DDoS attacks: Internet Startups should be worried

From our Tech Desk

Friday the 21st, was as a nightmare as Friday the 13th.  If you are an Internet startup, you should be worried.  Most of the Internet startups, which consumers are relying on for their financial, lifestyle and business needs, build ‘functions’ and ‘scale’ before securing them.

The DDoS attacks on the 21st indicates how vulnerable the Internet is.  With more push for ‘Internet of Things’ in our daily lives, the ‘Things’ acting being complicit to ‘business disruptions and losses’ is a real, real worry.  The day saw atleast three waves of attacks, with shifting sources, and the usage of IOT devices on a large scale on websites that lot of consumers and businesses use.  Twitter, Spotify, Amazon.com, Reddit, were some of the key major sources of attacks.

Friday DDoS attack: Image Courtesy: True Vault
Friday DDoS attack: Image Courtesy: True Vault

As per our statement from Kyle York, Chief Strategy Officer of Dyn, the Managed DNS services provider, ‘At this point we know this was a sophisticated, highly distributed attack involving 10s of millions of IP addresses. We are conducting a thorough root cause and forensic analysis, and will report what we know in a responsible fashion. The nature and source of the attack is under investigation, but it was a sophisticated attack across multiple attack vectors and internet locations. We can confirm, with the help of analysis from Flashpoint and Akamai, that one source of the traffic for the attacks were devices infected by the Mirai botnet. We observed 10s of millions of discrete IP addresses associated with the Mirai botnet that were part of the attack.’  ( Source: Dyn Website)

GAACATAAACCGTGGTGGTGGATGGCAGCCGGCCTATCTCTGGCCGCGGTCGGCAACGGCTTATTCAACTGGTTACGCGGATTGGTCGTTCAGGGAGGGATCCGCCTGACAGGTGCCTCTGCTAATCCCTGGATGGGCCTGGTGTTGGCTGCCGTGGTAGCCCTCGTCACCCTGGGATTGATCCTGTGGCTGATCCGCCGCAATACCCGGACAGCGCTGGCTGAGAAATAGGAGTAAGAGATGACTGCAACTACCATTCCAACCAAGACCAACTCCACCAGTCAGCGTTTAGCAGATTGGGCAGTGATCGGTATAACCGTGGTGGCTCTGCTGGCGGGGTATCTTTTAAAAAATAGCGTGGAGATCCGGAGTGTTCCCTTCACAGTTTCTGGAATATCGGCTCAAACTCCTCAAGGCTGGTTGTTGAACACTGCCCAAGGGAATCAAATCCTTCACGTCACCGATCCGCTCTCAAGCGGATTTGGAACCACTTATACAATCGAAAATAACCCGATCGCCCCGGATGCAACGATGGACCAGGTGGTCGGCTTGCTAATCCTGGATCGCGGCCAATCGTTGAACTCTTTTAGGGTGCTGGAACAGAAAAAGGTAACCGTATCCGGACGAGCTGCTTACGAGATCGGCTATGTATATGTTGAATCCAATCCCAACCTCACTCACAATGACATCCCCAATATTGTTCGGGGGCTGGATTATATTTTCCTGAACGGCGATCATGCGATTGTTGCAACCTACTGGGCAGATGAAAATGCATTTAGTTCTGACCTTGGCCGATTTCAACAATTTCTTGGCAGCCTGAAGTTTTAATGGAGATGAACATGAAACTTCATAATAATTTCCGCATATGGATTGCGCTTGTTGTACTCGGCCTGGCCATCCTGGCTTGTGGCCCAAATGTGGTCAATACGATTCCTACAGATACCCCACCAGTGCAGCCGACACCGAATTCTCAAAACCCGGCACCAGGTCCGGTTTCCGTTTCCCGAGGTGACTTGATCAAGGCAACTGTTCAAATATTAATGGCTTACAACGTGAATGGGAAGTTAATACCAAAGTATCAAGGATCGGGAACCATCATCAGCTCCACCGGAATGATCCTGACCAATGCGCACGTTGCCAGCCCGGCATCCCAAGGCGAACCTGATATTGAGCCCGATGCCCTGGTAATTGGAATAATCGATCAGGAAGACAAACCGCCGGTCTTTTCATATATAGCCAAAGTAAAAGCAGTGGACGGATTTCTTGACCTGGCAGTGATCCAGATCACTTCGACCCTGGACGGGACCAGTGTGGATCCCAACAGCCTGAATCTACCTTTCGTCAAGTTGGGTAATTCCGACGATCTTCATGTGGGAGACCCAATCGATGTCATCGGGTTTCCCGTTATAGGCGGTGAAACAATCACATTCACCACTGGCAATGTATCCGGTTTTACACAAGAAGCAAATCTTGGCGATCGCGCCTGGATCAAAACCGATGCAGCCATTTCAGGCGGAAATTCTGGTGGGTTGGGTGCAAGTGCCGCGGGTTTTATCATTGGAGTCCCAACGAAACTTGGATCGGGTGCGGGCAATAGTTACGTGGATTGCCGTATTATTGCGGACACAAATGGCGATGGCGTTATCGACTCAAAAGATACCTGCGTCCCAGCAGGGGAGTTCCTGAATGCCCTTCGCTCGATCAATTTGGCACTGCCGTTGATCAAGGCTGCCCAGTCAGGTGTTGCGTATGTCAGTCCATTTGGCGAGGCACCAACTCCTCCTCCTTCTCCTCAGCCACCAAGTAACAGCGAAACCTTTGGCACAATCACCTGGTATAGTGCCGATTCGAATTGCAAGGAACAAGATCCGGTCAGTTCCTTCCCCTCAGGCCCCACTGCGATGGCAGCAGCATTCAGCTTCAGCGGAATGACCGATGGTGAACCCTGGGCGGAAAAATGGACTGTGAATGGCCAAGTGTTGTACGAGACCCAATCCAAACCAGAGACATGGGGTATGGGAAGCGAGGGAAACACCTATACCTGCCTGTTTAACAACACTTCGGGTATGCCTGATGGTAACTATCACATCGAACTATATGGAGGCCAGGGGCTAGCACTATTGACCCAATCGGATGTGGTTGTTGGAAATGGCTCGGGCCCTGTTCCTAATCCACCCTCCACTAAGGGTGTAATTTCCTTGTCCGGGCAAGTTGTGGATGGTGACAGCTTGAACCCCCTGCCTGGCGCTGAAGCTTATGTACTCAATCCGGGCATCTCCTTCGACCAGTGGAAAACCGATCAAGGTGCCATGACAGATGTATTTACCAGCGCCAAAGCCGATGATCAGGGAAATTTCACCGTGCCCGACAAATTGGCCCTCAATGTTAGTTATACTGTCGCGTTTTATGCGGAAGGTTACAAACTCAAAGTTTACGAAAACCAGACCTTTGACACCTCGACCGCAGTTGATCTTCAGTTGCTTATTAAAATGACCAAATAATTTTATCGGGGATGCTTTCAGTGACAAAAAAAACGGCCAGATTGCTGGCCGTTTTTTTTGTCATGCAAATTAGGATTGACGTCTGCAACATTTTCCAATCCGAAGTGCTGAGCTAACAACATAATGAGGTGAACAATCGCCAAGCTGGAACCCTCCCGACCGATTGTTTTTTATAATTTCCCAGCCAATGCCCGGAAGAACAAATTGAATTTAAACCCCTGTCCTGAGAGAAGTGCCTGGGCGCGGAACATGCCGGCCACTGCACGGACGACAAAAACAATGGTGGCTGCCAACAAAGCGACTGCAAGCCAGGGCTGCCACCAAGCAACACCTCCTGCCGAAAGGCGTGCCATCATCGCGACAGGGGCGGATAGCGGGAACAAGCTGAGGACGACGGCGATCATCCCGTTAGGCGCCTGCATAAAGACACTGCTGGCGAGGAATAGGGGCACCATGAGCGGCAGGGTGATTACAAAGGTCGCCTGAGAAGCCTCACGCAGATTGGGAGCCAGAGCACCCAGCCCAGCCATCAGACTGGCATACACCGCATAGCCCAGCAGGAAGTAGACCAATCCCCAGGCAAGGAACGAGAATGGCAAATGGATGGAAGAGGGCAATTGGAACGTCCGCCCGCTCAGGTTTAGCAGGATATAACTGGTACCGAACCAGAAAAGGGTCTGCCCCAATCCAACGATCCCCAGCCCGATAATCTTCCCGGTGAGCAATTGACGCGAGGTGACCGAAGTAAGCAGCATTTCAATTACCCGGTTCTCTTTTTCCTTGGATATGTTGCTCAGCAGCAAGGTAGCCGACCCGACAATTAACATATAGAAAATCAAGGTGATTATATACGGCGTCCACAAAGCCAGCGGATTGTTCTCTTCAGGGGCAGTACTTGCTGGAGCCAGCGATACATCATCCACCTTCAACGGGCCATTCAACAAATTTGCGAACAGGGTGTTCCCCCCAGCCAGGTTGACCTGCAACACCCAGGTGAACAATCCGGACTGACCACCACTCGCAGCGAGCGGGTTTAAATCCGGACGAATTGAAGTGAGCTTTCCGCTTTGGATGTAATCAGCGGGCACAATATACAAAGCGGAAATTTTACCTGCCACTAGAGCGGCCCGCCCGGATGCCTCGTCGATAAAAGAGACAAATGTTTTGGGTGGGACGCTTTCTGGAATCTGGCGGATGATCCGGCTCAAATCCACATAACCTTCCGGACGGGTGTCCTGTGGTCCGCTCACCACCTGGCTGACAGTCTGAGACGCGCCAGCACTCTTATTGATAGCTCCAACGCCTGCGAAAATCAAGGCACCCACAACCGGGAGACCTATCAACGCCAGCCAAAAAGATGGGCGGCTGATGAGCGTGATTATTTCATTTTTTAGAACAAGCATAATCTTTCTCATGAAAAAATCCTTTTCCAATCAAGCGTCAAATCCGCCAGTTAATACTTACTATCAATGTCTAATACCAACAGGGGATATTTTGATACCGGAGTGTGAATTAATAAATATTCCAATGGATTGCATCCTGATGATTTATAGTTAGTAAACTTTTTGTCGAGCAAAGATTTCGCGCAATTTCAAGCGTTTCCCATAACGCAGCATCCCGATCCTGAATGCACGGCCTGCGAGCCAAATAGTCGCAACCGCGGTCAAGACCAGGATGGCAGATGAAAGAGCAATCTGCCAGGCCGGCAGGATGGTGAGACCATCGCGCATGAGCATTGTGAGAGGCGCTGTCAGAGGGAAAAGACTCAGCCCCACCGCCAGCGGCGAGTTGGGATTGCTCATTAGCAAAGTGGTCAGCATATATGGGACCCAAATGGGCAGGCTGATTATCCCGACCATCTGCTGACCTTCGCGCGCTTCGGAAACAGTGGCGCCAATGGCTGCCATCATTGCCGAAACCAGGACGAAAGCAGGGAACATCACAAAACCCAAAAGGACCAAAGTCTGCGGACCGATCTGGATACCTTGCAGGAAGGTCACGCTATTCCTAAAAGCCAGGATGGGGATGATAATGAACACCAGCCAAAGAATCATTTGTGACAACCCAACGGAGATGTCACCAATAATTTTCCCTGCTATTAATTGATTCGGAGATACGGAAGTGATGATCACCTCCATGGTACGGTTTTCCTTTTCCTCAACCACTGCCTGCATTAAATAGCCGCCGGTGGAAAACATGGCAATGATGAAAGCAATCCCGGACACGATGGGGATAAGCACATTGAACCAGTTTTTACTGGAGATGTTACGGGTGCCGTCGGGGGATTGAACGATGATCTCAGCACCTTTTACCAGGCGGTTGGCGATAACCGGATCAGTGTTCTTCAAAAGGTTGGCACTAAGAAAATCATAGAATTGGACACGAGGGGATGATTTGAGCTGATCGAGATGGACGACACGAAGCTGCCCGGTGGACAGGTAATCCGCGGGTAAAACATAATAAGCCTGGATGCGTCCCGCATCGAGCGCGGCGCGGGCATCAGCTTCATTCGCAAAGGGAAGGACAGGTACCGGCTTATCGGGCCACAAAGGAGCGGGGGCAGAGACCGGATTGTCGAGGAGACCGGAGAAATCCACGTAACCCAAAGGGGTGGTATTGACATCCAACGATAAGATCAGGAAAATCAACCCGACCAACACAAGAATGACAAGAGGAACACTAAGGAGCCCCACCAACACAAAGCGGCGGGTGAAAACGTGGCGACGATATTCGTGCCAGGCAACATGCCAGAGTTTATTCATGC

Now, this could have happened to any business that is dependent upon Internet.  Dyn thanked its staff, and the Internet community at large in terms of their efforts to identifying and stemming the tide.  However, they have encountered three attacks so far, with the source of attacks shifting every time. Starting with the East Coast of the US, it shifted to West and then Europe in each attack.

Most services or premium websites were unavailable through the day.  The attack was to choke the pipe that leads to these websites, through flooding of traffic, thereby cutting of genuine traffic. n a Denial of Service (DoS) attack, the perpetrator overwhelms a target company by flooding their service with so much phony traffic that their service is unable to serve authentic requests. Practically speaking, this renders the service unreachable for normal users.

The key message here is that startups in both US, India and elsewhere have built mission critical, consumer driven business applications that are vulnerable to such attacks.  The attack is an eye opener for the CIOs and CISO’s to urgently relook at their approach to building scalable technology without securing them.

The economics of IOT devices may be one of the reasons that they stay vulnerable.  Bruce Schneier, CTO of Resilient, an IBM company argues that IOT systems are deployed for more than a decade, and generally the thankless pawn in the chessboard.  The efforts to protect other devices like computers or servers don’t go into sensors. And the economics don’t justify complications.  So neither the seller nor the buyer cares about security.  And that is what has been exploited by the attackers.

This is the first sign of possibly challenging times ahead for startups and new age businesses.  Internet startups should be worried.

-Ashok Subramanian




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